Besides Taiwan, many people in other countries love lining up as well. Japan, too, is famous for its “wait-in-line” culture, as people there think this is a good and polite habit. Furthermore, around the world, many fans of the U.S. company “Apple” go queue and wait every single time the latest model of the iPhone gets launched, right? Last but not least, it should be mentioned that queueing up for the things you like is not really a bad behaviour if it is worth waiting. But sometimes, it may be worth considering the amount of time being spent waiting: wouldn’t it be better to do something more meaningful instead?

Taiwan - A Paradise for Vegetarians?

You´ll have heard about it for sure: Taiwan ist the perfect place to be vegetarian. And it´s true. With more than 4000 vegetarian taverns, from small and cheap takeaways to noble upscale restaurants and 1.7 million vegetarians representing around 14% of the Taiwanese population, vegetarism is widely spread on this island.

All these vegetarian restaurants do not only provide a huge and delicious variety of vegetable dishes, but also nearly authentic imitations of meat bouth, in terms of both optics and taste. On top of that, vegetarian restaurants are usually noticeably cheaper here in Taiwan than in western countries.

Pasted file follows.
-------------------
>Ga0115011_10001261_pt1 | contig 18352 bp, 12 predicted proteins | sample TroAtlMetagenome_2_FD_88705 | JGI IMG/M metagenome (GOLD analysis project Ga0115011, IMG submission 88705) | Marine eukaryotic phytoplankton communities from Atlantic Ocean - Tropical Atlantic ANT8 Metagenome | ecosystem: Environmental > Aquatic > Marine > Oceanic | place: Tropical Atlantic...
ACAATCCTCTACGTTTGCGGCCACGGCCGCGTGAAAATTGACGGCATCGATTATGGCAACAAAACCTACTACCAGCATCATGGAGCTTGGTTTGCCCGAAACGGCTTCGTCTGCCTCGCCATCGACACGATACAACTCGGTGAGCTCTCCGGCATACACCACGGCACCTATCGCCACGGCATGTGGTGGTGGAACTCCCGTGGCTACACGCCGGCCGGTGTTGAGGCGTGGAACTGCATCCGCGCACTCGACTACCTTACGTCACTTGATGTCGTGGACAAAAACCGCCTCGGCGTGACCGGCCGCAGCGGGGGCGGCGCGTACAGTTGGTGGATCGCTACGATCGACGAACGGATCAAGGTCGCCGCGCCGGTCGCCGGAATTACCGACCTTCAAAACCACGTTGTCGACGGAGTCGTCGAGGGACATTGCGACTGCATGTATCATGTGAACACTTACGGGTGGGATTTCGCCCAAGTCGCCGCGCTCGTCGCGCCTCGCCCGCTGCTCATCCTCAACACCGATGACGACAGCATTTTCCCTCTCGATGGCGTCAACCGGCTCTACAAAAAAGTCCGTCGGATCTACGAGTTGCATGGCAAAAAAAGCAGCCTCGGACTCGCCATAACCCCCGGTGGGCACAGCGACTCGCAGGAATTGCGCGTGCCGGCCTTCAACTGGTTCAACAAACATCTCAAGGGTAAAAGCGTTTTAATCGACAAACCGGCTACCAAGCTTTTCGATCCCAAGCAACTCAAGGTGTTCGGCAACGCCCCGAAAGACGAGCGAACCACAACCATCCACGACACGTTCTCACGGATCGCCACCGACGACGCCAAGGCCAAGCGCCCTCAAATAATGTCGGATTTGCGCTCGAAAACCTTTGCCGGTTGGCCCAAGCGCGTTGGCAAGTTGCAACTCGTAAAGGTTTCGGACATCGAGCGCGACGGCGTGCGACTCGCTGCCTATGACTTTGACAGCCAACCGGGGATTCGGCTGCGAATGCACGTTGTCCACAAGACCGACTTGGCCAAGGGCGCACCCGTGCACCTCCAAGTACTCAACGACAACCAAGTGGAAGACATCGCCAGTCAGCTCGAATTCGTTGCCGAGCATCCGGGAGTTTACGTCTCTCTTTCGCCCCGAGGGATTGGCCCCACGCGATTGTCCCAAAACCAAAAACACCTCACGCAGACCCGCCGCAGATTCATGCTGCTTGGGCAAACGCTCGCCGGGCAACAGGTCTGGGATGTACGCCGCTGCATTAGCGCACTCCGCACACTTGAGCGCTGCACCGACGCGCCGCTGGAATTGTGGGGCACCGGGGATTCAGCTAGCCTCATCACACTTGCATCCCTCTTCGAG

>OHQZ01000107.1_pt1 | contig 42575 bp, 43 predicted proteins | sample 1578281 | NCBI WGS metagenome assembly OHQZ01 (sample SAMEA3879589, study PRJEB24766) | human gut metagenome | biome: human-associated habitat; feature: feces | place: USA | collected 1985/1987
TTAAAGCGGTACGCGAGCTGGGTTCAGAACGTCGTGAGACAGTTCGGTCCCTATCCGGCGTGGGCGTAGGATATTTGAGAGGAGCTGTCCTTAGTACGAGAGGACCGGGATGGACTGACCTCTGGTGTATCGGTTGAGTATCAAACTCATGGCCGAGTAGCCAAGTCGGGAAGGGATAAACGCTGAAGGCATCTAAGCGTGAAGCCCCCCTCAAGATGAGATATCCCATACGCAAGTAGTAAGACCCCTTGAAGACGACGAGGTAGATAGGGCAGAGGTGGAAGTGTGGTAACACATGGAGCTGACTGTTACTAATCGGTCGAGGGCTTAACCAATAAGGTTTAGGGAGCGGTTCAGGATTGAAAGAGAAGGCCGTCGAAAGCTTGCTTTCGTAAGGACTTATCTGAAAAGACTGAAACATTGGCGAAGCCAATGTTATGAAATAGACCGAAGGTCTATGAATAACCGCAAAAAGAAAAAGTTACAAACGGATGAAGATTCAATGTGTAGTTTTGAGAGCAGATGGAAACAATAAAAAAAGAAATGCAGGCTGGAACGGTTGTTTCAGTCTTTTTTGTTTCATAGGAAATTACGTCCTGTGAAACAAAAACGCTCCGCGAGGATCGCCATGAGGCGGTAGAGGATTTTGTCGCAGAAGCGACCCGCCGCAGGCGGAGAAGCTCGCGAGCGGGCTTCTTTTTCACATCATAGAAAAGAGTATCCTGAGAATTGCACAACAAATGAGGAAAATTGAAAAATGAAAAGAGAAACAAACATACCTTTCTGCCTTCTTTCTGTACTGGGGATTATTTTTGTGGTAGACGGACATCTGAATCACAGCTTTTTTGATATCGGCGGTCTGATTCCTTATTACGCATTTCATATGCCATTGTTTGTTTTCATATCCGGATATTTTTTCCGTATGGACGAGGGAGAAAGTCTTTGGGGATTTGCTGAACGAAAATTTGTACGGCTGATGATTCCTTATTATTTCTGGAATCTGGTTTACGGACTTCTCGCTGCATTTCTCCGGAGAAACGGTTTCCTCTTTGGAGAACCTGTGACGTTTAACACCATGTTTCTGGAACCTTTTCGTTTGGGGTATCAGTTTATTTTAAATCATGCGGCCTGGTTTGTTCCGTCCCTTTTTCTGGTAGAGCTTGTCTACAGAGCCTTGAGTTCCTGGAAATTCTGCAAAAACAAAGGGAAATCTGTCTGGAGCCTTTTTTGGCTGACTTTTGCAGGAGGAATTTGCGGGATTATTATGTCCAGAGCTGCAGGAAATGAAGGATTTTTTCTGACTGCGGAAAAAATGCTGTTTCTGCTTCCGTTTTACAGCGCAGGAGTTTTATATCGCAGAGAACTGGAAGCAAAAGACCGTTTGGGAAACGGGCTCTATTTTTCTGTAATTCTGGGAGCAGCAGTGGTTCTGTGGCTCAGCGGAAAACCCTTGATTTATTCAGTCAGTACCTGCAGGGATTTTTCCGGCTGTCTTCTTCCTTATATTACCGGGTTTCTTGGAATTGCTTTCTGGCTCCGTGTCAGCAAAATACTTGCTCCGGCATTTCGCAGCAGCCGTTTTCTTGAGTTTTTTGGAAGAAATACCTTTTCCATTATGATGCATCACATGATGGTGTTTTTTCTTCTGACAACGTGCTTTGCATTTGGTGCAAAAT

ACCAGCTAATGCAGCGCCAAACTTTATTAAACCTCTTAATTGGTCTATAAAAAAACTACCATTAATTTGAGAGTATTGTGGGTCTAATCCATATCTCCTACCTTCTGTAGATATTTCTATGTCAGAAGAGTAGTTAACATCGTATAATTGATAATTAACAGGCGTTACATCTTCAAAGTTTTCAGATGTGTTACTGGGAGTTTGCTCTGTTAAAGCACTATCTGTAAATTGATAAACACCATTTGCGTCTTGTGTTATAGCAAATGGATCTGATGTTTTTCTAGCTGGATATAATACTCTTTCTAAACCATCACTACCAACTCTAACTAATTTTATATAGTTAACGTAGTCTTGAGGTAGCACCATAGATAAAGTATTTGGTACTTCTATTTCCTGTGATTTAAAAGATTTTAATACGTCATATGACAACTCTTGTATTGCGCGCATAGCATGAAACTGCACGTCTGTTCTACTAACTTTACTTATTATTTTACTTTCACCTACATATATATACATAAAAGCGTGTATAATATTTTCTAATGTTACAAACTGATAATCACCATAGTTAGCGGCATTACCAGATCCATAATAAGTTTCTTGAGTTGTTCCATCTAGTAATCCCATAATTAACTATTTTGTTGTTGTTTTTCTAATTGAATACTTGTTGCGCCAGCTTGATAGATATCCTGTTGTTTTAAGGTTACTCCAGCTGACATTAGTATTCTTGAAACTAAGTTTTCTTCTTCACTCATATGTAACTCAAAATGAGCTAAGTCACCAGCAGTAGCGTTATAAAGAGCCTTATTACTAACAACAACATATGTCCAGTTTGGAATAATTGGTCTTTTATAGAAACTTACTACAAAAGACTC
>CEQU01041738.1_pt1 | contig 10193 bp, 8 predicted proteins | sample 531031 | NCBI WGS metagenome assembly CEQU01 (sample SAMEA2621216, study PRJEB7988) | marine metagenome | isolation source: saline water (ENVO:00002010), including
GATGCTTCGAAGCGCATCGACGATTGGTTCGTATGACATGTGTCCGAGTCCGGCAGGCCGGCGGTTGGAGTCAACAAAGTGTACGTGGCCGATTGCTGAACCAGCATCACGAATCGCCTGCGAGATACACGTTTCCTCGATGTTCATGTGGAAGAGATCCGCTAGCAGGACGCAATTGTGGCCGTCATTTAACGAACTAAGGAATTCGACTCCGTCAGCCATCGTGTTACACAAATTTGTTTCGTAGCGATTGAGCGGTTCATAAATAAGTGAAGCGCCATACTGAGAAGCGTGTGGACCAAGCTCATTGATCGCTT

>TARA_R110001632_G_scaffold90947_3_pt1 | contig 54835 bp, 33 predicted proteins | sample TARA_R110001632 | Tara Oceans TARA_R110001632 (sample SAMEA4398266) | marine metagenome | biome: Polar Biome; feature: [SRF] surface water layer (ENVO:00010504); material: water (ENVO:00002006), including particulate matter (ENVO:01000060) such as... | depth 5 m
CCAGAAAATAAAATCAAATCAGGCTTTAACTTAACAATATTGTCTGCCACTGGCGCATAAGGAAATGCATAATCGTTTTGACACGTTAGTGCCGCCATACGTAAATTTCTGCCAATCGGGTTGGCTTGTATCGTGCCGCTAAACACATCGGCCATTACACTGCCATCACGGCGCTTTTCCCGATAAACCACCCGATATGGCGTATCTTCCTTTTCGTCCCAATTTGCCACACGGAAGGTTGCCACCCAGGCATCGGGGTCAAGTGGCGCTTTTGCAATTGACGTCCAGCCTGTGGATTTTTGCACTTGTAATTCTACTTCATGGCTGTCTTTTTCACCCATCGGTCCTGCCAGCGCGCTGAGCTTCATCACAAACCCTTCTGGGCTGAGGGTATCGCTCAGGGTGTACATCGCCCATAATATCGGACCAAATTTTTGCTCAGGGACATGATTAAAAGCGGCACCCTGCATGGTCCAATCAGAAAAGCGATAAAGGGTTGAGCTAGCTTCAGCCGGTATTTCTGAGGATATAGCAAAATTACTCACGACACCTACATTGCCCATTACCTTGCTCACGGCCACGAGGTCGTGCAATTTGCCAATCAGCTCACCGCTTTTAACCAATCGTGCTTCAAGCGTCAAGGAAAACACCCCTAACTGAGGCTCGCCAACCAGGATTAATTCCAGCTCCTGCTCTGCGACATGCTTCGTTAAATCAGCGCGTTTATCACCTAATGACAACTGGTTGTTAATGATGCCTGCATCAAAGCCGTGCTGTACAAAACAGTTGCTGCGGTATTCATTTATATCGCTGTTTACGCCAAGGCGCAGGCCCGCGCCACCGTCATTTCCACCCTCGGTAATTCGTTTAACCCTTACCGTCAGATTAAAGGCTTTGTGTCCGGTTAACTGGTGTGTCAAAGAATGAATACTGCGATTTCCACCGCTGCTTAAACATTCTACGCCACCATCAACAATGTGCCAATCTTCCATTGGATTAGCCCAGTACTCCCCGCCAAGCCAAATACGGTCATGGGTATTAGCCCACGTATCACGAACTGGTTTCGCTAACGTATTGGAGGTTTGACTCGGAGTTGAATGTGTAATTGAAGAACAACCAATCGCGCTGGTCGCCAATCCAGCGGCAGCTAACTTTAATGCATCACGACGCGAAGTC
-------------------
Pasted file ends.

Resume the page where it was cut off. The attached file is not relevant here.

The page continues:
But how about vegetarian life here at the PCCU, remotely located on Yangmingshan offsides all these specialized restaurants?

First of all, it should be mentioned that the majority of the vegetarians here are buddhists who avoid meat for religious reasons. This is different from, for example, Germany; where especially young students are convincing themselves into a vegetarian or even vegan lifestyle. But here in Taiwan, the vegetarian student is an exception. And finding ourselves being exceptions is thus confirmed by the restaurants close to the campus, that are not used to feeding exotics like us in a manner of serving a well-balanced diet. In many situations, I had to assert that it´s not that easy to live a vegetarian life here on Yangmingshan.